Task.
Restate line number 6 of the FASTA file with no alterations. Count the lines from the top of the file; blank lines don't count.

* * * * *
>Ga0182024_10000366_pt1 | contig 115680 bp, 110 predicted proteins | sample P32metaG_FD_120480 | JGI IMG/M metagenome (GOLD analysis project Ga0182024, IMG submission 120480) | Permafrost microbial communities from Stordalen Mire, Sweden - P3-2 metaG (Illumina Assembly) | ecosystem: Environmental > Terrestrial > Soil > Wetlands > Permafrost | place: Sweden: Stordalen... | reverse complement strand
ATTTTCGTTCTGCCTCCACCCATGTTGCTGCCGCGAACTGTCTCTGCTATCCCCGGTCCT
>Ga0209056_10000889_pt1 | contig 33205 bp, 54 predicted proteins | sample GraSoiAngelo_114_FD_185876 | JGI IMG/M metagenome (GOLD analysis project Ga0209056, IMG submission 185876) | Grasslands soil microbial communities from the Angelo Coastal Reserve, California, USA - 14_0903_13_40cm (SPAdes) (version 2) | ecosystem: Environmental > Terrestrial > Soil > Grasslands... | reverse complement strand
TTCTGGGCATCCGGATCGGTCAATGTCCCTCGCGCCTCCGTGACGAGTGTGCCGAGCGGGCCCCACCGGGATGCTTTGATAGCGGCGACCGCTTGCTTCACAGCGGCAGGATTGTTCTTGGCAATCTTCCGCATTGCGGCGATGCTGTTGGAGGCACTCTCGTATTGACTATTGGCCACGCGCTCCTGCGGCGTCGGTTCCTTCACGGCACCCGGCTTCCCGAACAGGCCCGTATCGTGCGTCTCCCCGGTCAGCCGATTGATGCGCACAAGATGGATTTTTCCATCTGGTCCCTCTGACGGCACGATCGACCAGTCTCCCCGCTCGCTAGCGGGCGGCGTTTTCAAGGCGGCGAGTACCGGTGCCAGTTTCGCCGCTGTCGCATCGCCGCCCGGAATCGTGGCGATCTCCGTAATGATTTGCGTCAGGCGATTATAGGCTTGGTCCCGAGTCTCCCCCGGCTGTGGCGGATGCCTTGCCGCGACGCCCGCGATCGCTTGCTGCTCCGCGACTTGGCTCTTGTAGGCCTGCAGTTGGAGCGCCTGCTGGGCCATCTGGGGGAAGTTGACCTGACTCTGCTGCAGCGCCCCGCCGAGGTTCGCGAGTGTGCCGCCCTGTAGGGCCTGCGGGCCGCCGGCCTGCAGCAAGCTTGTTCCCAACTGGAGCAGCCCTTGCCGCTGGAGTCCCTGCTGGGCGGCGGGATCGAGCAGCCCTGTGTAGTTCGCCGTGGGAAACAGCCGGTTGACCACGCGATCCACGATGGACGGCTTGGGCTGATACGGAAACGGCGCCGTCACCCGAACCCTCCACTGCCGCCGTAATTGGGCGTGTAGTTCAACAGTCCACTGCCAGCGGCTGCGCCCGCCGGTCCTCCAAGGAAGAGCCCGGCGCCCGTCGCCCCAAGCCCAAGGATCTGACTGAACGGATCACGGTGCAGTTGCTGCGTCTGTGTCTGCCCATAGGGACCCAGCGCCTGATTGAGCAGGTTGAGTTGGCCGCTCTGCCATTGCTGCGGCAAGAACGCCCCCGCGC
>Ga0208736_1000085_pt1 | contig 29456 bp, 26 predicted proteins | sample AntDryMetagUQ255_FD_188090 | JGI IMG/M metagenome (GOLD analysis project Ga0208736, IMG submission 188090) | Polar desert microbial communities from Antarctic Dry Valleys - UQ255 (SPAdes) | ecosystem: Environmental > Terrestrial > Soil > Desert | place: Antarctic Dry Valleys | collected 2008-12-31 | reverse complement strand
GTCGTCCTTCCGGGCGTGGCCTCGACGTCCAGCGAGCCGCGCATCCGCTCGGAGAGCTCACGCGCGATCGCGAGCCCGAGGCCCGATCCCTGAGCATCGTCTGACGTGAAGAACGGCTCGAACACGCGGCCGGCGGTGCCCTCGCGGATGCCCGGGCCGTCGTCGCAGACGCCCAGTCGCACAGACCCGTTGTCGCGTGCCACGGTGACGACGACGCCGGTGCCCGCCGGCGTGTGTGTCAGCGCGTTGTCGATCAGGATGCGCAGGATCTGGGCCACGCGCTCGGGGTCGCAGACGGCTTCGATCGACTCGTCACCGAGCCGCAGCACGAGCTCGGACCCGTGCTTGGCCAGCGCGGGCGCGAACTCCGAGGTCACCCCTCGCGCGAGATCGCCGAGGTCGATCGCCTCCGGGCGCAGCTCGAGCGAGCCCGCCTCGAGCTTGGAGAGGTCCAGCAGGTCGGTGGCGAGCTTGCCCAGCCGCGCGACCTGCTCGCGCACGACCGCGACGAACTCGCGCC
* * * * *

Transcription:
GTCGTCCTTCCGGGCGTGGCCTCGACGTCCAGCGAGCCGCGCATCCGCTCGGAGAGCTCACGCGCGATCGCGAGCCCGAGGCCCGATCCCTGAGCATCGTCTGACGTGAAGAACGGCTCGAACACGCGGCCGGCGGTGCCCTCGCGGATGCCCGGGCCGTCGTCGCAGACGCCCAGTCGCACAGACCCGTTGTCGCGTGCCACGGTGACGACGACGCCGGTGCCCGCCGGCGTGTGTGTCAGCGCGTTGTCGATCAGGATGCGCAGGATCTGGGCCACGCGCTCGGGGTCGCAGACGGCTTCGATCGACTCGTCACCGAGCCGCAGCACGAGCTCGGACCCGTGCTTGGCCAGCGCGGGCGCGAACTCCGAGGTCACCCCTCGCGCGAGATCGCCGAGGTCGATCGCCTCCGGGCGCAGCTCGAGCGAGCCCGCCTCGAGCTTGGAGAGGTCCAGCAGGTCGGTGGCGAGCTTGCCCAGCCGCGCGACCTGCTCGCGCACGACCGCGACGAACTCGCGCC